Roland Berger Holding GmbH has a minimum of one and a maximum of three managing directors, who together form the management.[62] Currently, this is Stefan Schaible (Global managing director).[70] He is monitored and supported by the Supervisory Board. The Supervisory Board consists of five members, who must also be shareholders of the company.[62] Currently, Marcus Berret (Chairman), Denis Depoux, Wilfried Aulbur, Robert Henske, and Didier Tshidimba are members of the board.[70]

Activities and projects[edit]

Roland Berger advises leading international industrial and service companies as well as public institutions on topics such as management and business models, innovative processes and services, mergers & acquisitions as well as private equity, restructuring, and the management of large infrastructure projects.[71][72] Restructuring and strategy consulting have traditionally been a focus of the company's business activities.[63]

Roland Berger has realigned its offering in recent years. With a combination of consulting, technology, and its global network, the consultancy offers a new approach for its clients.[73] Roland Berger develops and bundles its know-how in global Competence Centers that specialize in different industries and functional areas. Interdisciplinary teams are assembled for each consulting project.[74]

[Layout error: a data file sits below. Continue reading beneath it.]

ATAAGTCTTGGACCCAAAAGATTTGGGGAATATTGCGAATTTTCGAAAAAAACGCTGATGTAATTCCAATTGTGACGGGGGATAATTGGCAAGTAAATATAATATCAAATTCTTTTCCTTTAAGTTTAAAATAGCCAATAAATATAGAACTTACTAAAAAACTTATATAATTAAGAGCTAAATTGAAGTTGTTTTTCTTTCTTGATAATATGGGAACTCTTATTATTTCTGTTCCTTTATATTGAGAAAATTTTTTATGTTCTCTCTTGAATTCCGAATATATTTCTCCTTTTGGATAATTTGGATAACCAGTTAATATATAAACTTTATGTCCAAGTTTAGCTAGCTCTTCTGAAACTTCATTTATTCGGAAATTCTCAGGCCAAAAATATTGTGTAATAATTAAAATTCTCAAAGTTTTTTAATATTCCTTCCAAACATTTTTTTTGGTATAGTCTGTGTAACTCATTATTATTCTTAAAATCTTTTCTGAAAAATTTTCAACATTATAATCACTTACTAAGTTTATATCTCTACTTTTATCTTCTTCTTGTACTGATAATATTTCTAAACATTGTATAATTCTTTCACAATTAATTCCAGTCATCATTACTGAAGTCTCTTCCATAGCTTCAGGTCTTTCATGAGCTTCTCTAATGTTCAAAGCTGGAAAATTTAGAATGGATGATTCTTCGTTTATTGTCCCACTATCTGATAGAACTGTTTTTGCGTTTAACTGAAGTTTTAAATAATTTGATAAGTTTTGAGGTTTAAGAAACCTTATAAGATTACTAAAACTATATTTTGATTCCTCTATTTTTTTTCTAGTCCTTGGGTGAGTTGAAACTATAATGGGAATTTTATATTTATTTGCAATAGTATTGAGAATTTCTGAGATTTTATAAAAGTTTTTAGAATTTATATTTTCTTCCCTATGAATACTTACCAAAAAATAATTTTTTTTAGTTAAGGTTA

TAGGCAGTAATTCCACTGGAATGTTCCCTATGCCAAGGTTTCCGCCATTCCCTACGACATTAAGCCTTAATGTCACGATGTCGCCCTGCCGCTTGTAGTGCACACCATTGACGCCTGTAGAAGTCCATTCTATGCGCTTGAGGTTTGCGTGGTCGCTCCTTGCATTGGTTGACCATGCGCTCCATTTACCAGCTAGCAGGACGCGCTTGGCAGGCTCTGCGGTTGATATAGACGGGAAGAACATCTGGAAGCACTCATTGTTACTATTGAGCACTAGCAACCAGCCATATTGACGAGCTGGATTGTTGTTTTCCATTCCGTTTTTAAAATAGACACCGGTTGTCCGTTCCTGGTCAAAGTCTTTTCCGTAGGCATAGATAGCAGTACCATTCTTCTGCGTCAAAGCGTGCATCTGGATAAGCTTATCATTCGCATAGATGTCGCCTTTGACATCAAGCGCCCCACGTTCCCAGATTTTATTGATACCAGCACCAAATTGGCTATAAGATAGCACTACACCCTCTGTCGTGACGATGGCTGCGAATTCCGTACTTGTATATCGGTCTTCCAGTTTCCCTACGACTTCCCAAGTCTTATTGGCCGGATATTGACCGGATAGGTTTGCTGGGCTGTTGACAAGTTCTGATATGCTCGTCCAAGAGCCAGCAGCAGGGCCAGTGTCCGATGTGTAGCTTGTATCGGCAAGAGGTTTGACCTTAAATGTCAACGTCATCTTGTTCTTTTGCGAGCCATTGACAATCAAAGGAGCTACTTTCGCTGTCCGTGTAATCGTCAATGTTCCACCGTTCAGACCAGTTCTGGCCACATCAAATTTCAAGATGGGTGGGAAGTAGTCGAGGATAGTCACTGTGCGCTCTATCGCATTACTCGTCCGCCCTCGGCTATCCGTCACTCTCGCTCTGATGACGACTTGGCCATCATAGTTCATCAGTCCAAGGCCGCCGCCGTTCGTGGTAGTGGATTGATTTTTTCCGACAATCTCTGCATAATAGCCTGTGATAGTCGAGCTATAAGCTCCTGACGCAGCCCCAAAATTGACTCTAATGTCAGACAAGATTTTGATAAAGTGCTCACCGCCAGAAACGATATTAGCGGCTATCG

Roland Berger was involved in numerous initiatives and pro bono projects at the national and international levels. For example, it supported the Nederlands Dans Theater and the International Cultural Center in Krakow.[75] Since 2008, the management consultancy has been focusing on promoting education with the Roland Berger Foundation. It was founded by Roland Berger in 2008 and is independent.[76][77][78] The Foundation provided the company with temporary mezzanine capital and received interest in return.[79]

Best of European Business[edit]

In 2005, Roland Berger launched the Best of European Business competition with Financial Times Deutschland and Manager Magazin.[80] It was aimed at exceptionally successful companies and managers[81] who had rendered outstanding services to the European economic system or who had attracted attention, for example, through extraordinary innovations.[82][83] The Best of European Business award was presented to a total of 36 prize winners from 2006 to 2013.[84]

European Rating Agency[edit]